March 30, 2023 at 10:52 pm #5635Tom PowersParticipant
So I converted a room off the house to be a mixing room (I can master in it, but the vast majority is mixing work). While I’m not tearing up the world wioth Barefoots or Dutch and Dutch, I am using the Dynaudio LYD 48s with the Dyn 9s sub… and in a 13×13 ft room, it is a nice balance.
I was able to bring in some acoustic design folks I’ve worked with in the past to get this room into shape.
We tore out all the drywall and replaced it with acoustic gypsum which before and after seemed to make a world of difference on it’s own.
I had put up the cloud, and had the primary reflections taken care of with acoustic art panels, and really treated the room…and I went too far. The room sounded dead and lifeless and not at all like studios I had worked in over the years.
My major mistake was putting up treatment without measurements to guide me on what was needed.
By taking multiple readings with REW , and pulling out a lot of the treatment, the room sounded better and the REW graphs still looked good. By the time I was done, I had some bass traps in the corners (real heavy dense foam they brought in…which surprisingly worked) to deal with an issue at 120hz and then the acoustic art stayed up on the right and left, but the back wall untreated and the cloud taken out sounded so much better.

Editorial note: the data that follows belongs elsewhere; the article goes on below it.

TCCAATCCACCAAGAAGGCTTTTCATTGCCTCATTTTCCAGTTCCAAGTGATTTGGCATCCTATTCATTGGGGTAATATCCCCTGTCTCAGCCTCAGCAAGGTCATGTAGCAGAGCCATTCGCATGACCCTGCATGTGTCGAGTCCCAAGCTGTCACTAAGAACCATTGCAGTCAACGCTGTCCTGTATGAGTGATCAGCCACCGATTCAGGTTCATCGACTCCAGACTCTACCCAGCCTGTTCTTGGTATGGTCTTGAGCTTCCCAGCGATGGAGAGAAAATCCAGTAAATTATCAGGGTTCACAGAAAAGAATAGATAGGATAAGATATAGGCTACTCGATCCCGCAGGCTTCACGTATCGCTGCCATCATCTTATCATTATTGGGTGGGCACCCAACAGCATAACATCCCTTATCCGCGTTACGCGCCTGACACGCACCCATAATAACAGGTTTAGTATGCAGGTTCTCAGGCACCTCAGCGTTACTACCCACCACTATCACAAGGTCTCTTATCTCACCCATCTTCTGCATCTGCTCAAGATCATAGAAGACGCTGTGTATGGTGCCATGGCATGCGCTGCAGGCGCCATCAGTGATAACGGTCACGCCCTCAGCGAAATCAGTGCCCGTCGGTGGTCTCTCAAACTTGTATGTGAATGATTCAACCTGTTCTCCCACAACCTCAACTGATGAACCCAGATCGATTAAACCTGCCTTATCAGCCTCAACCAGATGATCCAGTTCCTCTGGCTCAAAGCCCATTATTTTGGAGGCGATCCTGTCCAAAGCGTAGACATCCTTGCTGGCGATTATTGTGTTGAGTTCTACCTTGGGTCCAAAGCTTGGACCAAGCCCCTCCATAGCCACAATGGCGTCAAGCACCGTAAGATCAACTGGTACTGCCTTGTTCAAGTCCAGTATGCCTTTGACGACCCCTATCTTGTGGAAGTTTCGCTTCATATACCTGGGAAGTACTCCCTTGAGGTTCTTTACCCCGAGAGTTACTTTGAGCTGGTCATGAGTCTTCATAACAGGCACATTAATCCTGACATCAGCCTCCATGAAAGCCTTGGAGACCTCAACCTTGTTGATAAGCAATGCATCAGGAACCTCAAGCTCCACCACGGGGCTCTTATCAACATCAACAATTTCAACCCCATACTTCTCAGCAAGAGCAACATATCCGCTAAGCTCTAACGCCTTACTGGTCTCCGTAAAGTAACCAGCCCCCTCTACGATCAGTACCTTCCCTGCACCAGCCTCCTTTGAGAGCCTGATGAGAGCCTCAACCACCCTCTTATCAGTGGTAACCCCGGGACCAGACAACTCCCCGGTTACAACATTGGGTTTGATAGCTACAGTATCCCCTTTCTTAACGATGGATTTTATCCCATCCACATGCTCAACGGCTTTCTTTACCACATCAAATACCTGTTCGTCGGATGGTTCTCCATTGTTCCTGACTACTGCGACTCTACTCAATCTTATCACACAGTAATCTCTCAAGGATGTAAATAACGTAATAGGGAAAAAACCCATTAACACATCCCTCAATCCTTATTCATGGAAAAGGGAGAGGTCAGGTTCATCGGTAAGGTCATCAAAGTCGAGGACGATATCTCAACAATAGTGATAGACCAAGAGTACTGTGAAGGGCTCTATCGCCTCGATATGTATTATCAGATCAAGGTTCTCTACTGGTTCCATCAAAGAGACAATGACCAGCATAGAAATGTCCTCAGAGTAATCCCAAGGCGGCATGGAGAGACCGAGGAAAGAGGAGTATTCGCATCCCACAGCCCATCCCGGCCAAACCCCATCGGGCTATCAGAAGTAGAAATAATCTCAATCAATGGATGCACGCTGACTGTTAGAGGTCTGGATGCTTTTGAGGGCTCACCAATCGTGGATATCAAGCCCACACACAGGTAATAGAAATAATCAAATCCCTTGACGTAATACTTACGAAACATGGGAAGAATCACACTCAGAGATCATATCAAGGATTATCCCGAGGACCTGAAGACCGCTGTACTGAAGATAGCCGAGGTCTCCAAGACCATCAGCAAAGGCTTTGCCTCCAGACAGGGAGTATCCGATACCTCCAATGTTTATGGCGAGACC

My question is… does it make sense that the use of the acoustic gypsum drywall results in less acoustic treatment on the walls?
All insight is appreciated
April 3, 2023 at 12:27 pm #5688
6+ lbs/square foot? Wow. Heavy stuff; over 190 lbs per 4×8 sheet. Glad I didn’t have to install it.
You have an unusual situation: Almost none of the in-room sound escapes, even without absorbers inside. So there is very little baseline data to form a comparison. There are on-line calculators around that can estimate (untreated) room response based on dimensions and wall/ceiling construction materials, though at this point it would be an academic exercise since you already have the stuff installed. If it were me, I’d just accept the “win”.
June 18, 2023 at 9:17 am #5860Norman VarneyModerator
I stay away from QuietRock due to the cost and hassle. You can do better with other materials and methods. That kind of mass is mainly going to help with sound transmission between adjacent spaces, not improve your reverberation times or room modes in the listening space.
You should always measure and adjust to get controlled and linear RT times. Depending on the room size, for critical listening spaces I want the reverberation times to fall between 0.25 – 0.4 seconds from 125Hz. and up, with a slightly ascending decay from 125Hz. and down to about 0.7 seconds. It’s all about the right treatments, in the right locations, and the right quantities.
You must be logged in to reply to this topic.